NO ONE HAS PROVED more important to the confirmation of judges--or non-confirmation, as the case may be--than James Jeffords, who last year shifted control of the Senate to the Democrats. Had Jeffords not bolted the Republican party, we wouldn't be writing this editorial, for, as the lawyers say, there would be no case or controversy.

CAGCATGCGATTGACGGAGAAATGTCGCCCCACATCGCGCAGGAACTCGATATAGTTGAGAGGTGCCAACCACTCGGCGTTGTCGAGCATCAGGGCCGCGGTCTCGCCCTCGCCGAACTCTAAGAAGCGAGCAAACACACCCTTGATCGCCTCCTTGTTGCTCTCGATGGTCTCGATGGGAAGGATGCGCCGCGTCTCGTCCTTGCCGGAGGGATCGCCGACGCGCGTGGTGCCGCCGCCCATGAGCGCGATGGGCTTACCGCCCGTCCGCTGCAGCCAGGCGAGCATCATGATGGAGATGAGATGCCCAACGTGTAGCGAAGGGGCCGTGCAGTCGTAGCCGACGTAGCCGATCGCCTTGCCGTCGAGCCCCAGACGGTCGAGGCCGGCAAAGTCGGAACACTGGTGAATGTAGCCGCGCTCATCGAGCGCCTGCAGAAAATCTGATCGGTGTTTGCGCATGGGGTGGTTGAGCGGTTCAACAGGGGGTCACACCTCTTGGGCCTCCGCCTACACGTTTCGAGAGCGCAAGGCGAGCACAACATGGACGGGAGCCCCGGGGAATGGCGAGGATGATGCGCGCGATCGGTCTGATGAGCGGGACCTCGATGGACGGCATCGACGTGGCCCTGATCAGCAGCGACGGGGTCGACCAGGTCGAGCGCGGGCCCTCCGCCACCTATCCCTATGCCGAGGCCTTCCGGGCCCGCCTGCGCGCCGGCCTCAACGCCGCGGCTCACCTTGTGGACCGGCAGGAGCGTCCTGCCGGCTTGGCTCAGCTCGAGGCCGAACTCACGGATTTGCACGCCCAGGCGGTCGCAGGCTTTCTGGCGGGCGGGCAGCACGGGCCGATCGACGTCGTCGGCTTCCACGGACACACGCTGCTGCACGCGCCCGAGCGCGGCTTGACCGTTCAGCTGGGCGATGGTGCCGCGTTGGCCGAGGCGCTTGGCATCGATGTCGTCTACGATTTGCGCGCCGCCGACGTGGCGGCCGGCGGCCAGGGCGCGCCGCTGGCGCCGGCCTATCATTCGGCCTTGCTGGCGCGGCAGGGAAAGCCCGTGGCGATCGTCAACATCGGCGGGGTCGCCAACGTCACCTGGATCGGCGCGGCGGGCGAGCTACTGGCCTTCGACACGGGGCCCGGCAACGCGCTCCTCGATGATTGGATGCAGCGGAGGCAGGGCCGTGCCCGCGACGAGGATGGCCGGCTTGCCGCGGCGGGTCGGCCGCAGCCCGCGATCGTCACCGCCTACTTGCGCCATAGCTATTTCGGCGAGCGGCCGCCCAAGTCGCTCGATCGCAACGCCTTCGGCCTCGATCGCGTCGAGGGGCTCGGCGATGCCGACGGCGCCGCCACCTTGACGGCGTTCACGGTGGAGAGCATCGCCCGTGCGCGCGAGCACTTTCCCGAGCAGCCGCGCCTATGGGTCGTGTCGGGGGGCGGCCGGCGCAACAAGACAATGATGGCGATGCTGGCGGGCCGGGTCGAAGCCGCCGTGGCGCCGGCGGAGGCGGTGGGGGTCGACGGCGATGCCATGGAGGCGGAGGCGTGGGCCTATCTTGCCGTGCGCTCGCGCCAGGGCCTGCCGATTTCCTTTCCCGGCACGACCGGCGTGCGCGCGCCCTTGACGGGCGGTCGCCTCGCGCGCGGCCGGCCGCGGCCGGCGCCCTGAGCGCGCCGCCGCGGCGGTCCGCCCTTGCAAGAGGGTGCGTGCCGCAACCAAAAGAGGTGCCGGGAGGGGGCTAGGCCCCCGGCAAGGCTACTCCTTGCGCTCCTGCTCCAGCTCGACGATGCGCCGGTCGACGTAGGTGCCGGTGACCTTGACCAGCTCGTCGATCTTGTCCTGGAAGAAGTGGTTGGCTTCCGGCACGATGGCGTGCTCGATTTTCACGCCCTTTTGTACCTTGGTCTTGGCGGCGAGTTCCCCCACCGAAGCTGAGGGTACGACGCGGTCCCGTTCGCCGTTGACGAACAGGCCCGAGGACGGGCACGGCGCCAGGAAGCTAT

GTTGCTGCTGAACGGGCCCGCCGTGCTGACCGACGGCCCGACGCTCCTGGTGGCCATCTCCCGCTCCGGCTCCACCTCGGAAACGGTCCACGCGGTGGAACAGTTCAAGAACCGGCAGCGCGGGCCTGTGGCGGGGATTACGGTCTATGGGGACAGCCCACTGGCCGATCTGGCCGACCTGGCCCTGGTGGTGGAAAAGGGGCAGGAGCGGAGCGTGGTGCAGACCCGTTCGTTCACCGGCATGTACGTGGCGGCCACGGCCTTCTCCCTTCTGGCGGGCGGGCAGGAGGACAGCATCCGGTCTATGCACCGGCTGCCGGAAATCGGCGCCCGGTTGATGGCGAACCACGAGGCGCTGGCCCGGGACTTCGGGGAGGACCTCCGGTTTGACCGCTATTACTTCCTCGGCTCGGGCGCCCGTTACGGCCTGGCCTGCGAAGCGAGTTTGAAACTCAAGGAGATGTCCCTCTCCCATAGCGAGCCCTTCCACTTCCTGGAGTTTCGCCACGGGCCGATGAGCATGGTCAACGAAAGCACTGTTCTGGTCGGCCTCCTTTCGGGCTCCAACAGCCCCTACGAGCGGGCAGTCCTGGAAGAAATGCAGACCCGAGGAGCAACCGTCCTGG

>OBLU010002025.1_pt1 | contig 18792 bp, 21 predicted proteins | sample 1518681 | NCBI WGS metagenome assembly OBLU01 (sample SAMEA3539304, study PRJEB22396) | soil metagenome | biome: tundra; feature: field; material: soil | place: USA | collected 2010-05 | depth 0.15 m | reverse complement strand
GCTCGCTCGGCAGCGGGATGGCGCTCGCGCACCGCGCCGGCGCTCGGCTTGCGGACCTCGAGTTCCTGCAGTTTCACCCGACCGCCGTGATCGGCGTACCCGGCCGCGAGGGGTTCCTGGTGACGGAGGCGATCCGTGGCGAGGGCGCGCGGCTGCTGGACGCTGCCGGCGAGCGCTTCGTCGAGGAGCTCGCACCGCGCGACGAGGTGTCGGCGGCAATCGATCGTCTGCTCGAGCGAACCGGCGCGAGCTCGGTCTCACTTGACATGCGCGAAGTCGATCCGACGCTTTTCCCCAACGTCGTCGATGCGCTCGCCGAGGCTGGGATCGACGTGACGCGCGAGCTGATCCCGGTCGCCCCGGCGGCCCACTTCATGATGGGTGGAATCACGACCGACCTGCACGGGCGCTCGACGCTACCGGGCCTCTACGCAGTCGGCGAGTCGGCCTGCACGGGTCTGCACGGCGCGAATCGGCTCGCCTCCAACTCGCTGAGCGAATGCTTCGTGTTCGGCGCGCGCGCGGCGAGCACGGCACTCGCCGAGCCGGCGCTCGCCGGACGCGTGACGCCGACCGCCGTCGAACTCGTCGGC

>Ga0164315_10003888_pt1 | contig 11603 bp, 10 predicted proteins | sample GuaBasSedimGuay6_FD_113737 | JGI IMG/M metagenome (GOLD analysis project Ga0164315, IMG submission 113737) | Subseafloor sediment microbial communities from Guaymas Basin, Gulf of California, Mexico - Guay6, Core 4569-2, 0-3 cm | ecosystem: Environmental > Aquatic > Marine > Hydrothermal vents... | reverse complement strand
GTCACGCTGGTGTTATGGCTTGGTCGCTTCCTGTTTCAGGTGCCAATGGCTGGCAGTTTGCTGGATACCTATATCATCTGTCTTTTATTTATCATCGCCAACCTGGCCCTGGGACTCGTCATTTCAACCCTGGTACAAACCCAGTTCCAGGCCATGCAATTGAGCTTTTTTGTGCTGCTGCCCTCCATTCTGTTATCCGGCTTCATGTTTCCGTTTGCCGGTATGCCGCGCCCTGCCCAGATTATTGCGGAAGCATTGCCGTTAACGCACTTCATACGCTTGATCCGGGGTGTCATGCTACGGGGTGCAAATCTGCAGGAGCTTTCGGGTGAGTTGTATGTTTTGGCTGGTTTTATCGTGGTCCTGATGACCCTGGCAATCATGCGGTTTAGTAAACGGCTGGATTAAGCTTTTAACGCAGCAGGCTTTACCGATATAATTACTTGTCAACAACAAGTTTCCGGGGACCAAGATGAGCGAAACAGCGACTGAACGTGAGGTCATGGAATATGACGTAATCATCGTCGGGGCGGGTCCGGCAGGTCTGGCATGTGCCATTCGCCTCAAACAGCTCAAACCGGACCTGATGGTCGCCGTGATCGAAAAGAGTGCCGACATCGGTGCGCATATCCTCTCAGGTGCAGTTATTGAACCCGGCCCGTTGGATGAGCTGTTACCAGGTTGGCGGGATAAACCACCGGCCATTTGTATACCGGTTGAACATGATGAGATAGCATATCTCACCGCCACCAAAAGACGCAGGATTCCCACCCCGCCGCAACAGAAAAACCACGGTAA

NO ONE HAS PROVED more important to the confirmation of judges--or non-confirmation, as the case may be--than James Jeffords, who last year shifted control of the Senate to the Democrats. Had Jeffords not bolted the Republican party, we wouldn't be writing this editorial, for, as the lawyers say, there would be no case or controversy. The Republican Senate would be quietly and without delay confirming Bush's nominees. But Jeffords did what he did, and with the Democratic Senate pitted against the Republican administration, confirmation has become less a process than a time of stress--especially for nominees to the highly important circuit courts of appeal. It is common for presidents to see most of their circuit nominees confirmed during at least their first two years in office. But, at the 18-month mark of the Bush presidency, only 34 percent of circuit nominees--11 of 32--have been confirmed. That is far and away the lowest percentage at such an early point in any presidency, and might not be as startling if Bush's nominees were on the whole a subpar bunch--which is manifestly not the case--or if the president had tapped most of the nominees only recently, within the past six months, say. But among the unconfirmed are 10 lawyers Bush named more than a year ago. And only 2 of them have even had hearings before the Judiciary Committee. By putting the Democrats in charge of the Senate, Jeffords's switch made it possible for them to slow the process for circuit nominees. Of course, if a less liberal group of Democrats were sitting on the Judiciary Committee, the percentage of confirmed circuit nominees probably would be higher. But the 10 Democrats on the committee (there are 9 Republicans) are, as a group, more liberal than the Senate's Democratic majority. As such, they are more inclined than not to oppose a nominee on ideological grounds--as Sen. Charles Schumer has argued should be the standard. And, holding a one-vote edge, the Democrats on the committee have the raw power to kill a nomination, as they did earlier this year with Charles Pickering's. So far, Pickering is the only nominee to have been voted down in committee. Will Texas Supreme Court Justice Priscilla Owen become the second? Bush announced her nomination to the Fifth Circuit more than 400 days ago--on May 9, 2001. Last week she finally got a hearing. There is no question that she is qualified. She excelled in law school and for 17 years as a commercial litigator with a top-tier firm in Houston. She was elected to the Texas Supreme Court in 1994 and reelected overwhelmingly in 2000, having been endorsed by every major newspaper in the state. Former justices of the Texas Supreme Court and past presidents of the state bar have fairly leaped to say good things about her. And the American Bar Association in its review of her candidacy for the Fifth Circuit--an assessment Senate Democrats insist upon for every nominee--unanimously deemed her "well-qualified," its highest rating. It so happens, however, that Owen has drawn the ire of the political and legal left, in Texas and in Washington. An aggressive campaign to defeat her nomination has focused on opinions said to be biased against abortion rights. Of course, the issue with any set of opinions is how they interpret and apply the relevant law. And in assessing how a judge treats a particular law, one must take care: Some laws can reasonably be construed in different ways. So it has been with Texas's Parental Notification Act, which creates a judicial bypass by which teenage girls may have abortions under certain circumstances without telling their parents. Owen has more narrowly construed the statute than have some of her colleagues, including then Justice Alberto Gonzales (now White House counsel). But her interpretation of the law--the subject that dominated her hearing--is well within the bounds of reason. Still, committee Democrats can defeat the Owen nomination if they want to. And the fix may be in. During the hearing, no Democrat voiced support. In Texas, Ron Kirk, the Democratic nominee for Phil Gramm's seat, has opposed her nomination. If the committee rejects Owen, however, it will be making a major statement. For where Pickering was a marginal choice for the Fifth Circuit, Owen is truly a first-rate nominee. If the committee denies her, it can deny anyone--including anyone the president might name to the Supreme Court. President Bush may well be facing, in the 10 Democrats who sit on the Judiciary Committee, an entirely willful majority. Whatever the fate of the Owen nomination, it should be obvious that if the president wants to appoint judges and justices who share his judicial philosophy, he needs to have reversed what James Jeffords wrought. He needs a Republican Senate--which he can help bring about. --Terry Eastland, for the Editors
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